Faculty in the News

Michael Braunstein Media Hits

The following is a list of selected media coverage for Michael Braunstein. The links below will direct you to sites that are not affiliated with the Moritz College of Law. They are subject to change, and some may expire or require registration as time passes.

 

Eminent Domain Attorneys Negotiate Favorable Settlements for More Than 100 Landowners Affected by Sunoco Pipeline

March 25, 2014

More than 100 cases were recently settled between Ohio landowners and Sunoco Logistics Partners, a pipeline company constructing a new underground petroleum pipeline that will transport refined oil products. The landowners who all own property in the Ohio counties of Seneca, Ashland, Wayne and Huron, turned to eminent domain attorney Michael Braunstein, a professor emeritus at The Ohio State University, to negotiate both easements and compensation on their behalf.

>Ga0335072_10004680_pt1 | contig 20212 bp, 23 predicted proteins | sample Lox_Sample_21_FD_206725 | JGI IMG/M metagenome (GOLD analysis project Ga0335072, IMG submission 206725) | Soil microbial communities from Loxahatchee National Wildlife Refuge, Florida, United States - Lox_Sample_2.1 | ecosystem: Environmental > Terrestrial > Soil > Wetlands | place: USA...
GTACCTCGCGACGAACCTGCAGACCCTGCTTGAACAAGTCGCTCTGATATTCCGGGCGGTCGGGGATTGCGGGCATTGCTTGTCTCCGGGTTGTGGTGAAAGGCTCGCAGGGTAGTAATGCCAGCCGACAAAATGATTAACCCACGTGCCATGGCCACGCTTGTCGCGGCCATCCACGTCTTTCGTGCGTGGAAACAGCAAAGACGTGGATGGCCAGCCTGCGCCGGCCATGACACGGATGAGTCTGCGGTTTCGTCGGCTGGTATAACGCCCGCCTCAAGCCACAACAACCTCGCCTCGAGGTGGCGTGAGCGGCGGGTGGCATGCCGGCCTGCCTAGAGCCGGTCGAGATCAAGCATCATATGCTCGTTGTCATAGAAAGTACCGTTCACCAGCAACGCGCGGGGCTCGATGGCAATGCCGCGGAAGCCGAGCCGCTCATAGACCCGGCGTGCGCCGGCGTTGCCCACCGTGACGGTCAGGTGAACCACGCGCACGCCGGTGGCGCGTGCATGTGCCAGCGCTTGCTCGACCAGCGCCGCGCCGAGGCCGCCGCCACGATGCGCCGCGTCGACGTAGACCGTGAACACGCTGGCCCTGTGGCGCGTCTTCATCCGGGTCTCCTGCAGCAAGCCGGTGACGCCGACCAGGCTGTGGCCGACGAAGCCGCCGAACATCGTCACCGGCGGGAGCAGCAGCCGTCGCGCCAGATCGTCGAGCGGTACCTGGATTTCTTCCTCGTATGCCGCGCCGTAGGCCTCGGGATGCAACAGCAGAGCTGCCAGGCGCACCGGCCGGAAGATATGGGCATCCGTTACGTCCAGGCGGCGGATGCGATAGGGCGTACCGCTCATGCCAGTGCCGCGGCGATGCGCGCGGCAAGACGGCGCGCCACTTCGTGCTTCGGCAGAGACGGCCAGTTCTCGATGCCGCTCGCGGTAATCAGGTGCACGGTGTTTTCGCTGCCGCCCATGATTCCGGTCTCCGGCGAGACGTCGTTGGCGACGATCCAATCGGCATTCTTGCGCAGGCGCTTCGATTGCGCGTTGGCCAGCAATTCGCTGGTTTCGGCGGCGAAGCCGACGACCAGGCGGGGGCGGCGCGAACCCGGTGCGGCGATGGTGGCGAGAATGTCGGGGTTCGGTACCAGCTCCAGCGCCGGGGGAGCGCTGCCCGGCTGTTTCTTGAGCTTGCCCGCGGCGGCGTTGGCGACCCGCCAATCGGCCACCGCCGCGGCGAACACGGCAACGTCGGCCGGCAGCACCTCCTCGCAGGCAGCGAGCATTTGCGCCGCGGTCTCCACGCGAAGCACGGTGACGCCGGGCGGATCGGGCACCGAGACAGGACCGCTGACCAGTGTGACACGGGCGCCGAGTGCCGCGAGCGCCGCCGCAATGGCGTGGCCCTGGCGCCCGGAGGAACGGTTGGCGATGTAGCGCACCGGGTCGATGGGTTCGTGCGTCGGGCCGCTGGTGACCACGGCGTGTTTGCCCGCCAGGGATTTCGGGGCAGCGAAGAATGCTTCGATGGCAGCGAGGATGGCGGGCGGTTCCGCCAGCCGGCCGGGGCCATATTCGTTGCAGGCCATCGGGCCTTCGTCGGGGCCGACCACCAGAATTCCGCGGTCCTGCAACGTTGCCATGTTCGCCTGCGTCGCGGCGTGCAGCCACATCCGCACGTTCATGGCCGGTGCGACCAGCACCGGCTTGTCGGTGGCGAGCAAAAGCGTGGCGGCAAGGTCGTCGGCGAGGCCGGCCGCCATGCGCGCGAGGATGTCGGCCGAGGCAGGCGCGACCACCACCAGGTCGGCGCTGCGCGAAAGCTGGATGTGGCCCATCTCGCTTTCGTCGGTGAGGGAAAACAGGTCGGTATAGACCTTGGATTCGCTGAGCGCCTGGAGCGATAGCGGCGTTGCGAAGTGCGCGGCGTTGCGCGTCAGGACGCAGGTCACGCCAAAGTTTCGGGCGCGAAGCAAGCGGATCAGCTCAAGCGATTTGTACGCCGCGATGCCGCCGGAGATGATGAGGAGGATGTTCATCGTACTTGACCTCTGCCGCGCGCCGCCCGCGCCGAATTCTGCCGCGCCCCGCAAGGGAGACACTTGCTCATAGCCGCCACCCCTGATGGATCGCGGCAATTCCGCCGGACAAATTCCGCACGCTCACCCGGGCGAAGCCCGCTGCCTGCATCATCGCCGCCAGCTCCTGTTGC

Law Firm of Goldman & Braunstein, LLP Introduces New Resource Website for Ohioans Affected By the ATEX Enterprise Pipeline

April 9, 2012

Professor Michael Braunstein was quoted in an article on DigitalJournal.com discussing his firm's launch of a new website to educate and protect the rights of Ohioans affected by the 1,230-mile Appalachia-to-Texas (ATEX) Enterprise pipeline project.

EnterprisePipelineResults.com provides Ohio property owners with a comprehensive resource and single access point for information about the ATEX Enterprise Pipeline project, empowering them to protect their land and get fair compensation,” Braunstein said.
 



'Sex offenders can't live here'

August 15, 2006

Professor Michael Braunstein is quoted in this article in The Morning Journal (Lorain, Ohio) about an Avon Lake (Ohio) subdivision's efforts to bar sex offenders from living there. Braunstein agreed that the rule appeared to be legal, though he cautioned this is a new area of the law. "I don't think ex-convicts in general and sex offenders in particular are one of the protected groups," he said. "The thing that the courts have to struggle with is that you're free to discriminate, but if everybody discriminates, where are we going to put these people?"